Grief Encounter

Film still for Grief Encounter

Jonathan Glazer's Birth evokes the numb mood of his ads and videos to underscore its creepy theme. Roger Clarke approves

Birth has had a tricky gestation - and birth. It's the story of a ten-year-old boy who convinces New Yorker Anna (Nicole Kidman) that he's the reincarnation of her dead husband. Though full of shadows and grief, it has been reported on in sensationalist mode. Following its Venice premiere, the Lido was buzzing with hacks discussing putative paedophile controversies (there's a naked bath scene with the boy and Kidman), booings at public screenings and Lauren Bacall's comment on her co-star (she correctly said it was too early to say whether Kidman is a "legend"). It's been a tale so far of false feuds, grumbling puritanical outrage and gossip. I caught up with director Jonathan Glazer on the Jewish Day of Atonement, and after his synagogue visit we managed to conduct a late-night conversation about the film.

Glazer is the most gifted director to have emerged from the UK advertising field for many years; his music videos for Radiohead, Blur and U.N.K.L.E are also remarkable for their imagery and technique. Radiohead's 'Street Spirit' promo is still considered one of the best of its kind; Blur's 'The Universal' is set in the Korova Milk Bar from Stanley Kubrick's 1971 A Clockwork Orange with Damon Albarn et al drooged up to the nines with eyeliner and stylised menace. Looking at this output, we see a world of padded cells, slow-motion accidents and freakish loners - a world also exploited in Glazer's commercials for Stella Artois, Wrangler jeans and his Guinness mini-movies. Faces loom out of Glazer's productions like phantoms waking from the dead, or patients sluggishly negotiating the end of a coma. Men are often stripped to the waist, or struggle through tunnels of raging traffic or along darkened American country roads. If they're in an apartment, like Richard Ashcroft in 'A Song for the Lovers', it feels like the ante-room to the afterlife or a creepy suite from Kubrick's 2001, The Shining or Eyes Wide Shut.

Glazer's feature debut was the metaphysical Cockney crime caper Sexy Beast (2000), featuring Ray Winstone and an Oscar-nominated performance from Ben Kingsley. When we first encounter Winstone he's sunning himself at his Spanish poolside (not a pretty sight), soaking up the warmth the way Kidman in Birth soaks up the autumn chill. The film's continued popularity is greedily exploited by contemporary Sky satellite trailers for its cinema channels - proof, if proof were needed, that Sexy Beast exists on a folk level and confirmation that Glazer managed briefly to revive the strip-mined British genre of the geezer flick. Sexy Beast is rich and strange, profane where Birth is sacred.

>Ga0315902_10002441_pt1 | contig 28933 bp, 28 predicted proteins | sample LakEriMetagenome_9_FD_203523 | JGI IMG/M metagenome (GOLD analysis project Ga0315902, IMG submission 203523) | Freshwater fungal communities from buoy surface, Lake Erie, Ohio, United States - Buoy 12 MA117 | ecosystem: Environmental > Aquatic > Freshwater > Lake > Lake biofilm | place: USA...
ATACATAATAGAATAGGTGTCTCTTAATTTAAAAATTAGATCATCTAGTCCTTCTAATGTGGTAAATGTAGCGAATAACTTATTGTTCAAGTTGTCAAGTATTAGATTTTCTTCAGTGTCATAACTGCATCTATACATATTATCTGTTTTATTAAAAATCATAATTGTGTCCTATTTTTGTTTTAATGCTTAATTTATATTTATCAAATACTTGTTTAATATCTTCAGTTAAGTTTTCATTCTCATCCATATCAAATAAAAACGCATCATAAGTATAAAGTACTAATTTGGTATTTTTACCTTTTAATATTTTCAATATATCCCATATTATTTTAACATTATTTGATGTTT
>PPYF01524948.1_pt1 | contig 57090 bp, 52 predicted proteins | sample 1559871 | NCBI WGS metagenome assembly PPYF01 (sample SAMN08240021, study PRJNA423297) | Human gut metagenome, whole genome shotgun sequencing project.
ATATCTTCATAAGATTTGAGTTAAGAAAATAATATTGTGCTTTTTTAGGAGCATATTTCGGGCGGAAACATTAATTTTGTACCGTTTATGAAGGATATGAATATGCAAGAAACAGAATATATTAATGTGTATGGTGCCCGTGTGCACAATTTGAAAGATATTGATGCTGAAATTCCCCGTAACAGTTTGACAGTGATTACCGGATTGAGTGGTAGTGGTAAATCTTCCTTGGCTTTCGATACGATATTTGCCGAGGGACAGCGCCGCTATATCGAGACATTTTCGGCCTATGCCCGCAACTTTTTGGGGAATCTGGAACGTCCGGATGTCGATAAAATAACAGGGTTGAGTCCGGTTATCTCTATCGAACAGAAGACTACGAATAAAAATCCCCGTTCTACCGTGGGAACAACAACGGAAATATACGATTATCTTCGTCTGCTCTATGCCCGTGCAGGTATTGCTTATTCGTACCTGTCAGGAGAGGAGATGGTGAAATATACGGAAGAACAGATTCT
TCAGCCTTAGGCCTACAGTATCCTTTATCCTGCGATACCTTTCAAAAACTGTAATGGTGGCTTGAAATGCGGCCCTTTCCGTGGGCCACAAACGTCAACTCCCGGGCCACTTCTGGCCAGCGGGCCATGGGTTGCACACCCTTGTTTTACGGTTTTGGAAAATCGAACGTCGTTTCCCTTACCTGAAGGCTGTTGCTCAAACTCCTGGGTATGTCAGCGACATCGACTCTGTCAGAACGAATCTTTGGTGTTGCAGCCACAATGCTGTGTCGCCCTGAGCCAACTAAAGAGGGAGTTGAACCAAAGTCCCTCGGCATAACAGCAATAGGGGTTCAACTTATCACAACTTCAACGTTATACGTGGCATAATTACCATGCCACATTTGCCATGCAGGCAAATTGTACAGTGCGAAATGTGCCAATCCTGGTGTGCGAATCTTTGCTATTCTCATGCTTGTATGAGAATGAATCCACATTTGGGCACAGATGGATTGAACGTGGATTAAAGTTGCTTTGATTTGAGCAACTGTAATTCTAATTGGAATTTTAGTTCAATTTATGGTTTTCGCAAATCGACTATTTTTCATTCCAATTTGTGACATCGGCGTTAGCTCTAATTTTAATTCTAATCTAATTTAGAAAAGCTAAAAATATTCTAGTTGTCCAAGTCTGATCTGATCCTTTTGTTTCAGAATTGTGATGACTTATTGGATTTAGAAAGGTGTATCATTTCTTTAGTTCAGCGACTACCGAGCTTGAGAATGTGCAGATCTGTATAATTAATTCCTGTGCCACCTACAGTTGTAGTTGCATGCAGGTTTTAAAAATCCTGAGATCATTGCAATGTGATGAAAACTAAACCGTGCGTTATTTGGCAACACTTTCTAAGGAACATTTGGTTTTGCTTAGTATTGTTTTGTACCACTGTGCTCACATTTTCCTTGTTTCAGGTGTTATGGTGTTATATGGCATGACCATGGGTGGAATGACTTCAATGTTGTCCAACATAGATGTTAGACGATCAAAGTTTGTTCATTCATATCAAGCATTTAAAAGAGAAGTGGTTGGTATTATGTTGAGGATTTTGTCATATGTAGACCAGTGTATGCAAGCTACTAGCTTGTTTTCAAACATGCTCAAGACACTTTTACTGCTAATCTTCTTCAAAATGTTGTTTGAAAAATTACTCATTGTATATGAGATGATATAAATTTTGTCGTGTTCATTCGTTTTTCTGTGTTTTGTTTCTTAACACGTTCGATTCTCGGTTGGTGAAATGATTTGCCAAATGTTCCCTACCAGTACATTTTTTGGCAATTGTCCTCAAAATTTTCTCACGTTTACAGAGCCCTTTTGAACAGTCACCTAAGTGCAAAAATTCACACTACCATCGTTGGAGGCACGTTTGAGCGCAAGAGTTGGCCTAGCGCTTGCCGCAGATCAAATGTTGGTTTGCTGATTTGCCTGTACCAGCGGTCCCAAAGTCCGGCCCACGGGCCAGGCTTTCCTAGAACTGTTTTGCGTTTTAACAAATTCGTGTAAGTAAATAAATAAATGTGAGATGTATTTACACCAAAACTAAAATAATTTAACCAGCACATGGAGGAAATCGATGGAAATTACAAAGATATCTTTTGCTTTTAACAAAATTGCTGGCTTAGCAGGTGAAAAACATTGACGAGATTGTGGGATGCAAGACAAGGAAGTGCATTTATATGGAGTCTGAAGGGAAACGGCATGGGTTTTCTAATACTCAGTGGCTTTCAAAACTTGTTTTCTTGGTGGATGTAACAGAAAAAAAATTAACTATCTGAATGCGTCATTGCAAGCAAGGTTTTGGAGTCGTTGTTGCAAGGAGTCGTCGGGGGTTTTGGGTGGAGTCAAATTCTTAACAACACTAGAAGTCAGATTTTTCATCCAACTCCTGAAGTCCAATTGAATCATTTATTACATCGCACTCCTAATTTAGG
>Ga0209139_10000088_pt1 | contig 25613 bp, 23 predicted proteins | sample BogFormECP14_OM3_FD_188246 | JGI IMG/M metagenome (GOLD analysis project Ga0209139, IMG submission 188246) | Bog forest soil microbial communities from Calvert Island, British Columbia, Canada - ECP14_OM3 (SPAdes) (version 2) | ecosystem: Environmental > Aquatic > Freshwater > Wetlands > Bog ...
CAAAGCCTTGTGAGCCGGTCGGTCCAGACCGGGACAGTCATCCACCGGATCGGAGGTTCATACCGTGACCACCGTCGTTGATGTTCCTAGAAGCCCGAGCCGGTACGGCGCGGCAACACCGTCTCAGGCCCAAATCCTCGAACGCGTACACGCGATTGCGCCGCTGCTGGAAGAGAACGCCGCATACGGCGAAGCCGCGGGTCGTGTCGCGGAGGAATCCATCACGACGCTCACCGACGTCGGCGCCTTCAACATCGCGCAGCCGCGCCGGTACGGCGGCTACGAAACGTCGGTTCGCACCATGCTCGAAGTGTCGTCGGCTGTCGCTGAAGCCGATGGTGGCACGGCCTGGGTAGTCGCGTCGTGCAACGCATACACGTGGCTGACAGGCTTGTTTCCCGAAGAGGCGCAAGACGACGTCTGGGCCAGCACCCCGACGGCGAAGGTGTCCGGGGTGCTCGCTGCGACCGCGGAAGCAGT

Glazer's films are full of arrivals and birth canals. There's an undeniably amniotic sequence in Sexy Beast in which Winstone and his gang break into a flooded tunnel. Elsewhere a dead Kingsley threatens to struggle up through the floor of Winstone's swimming pool, a fear realised from his dreams, slouching towards metempsychosis. The motif of different worlds, different rooms, suffuses the film. And look: here's a young boy too, a dark, semi-naked youth who cleans Winstone's pool, a creature of the sun-cracked Spanish soil, almost a sprite. One also remembers the stripped-to-the-waist boy in 'Street Spirit' - an uncanny white child who watches chairs fly through the air as Thom Yorke warbles. I'm not surprised when Glazer tells me he's interested in archetypes; he often deals in a cracked version of Jung's Puer Aeternus.

In the opening shot of Birth - conducted by Steadicam inventor Garrett Brown in one of his rare returns to the technique he pioneered - a man dies in a tunnel in New York's Central Park while out jogging in the snow. The man, barely seen, is Anna's first husband Sean. The tunnel seems familiar from other movies, and its location gives a clue to what's to come. Central Park has been a key character in many New York films, often used to suggest escape and transformation: think of Louise Brooks on a day out in Love 'Em and Leave 'Em (1926), of Cat People (1943) or of Jack Nicholson turning into a wolf in Wolf (1994). This is the world of fairytale - an important word in my conversation with Glazer.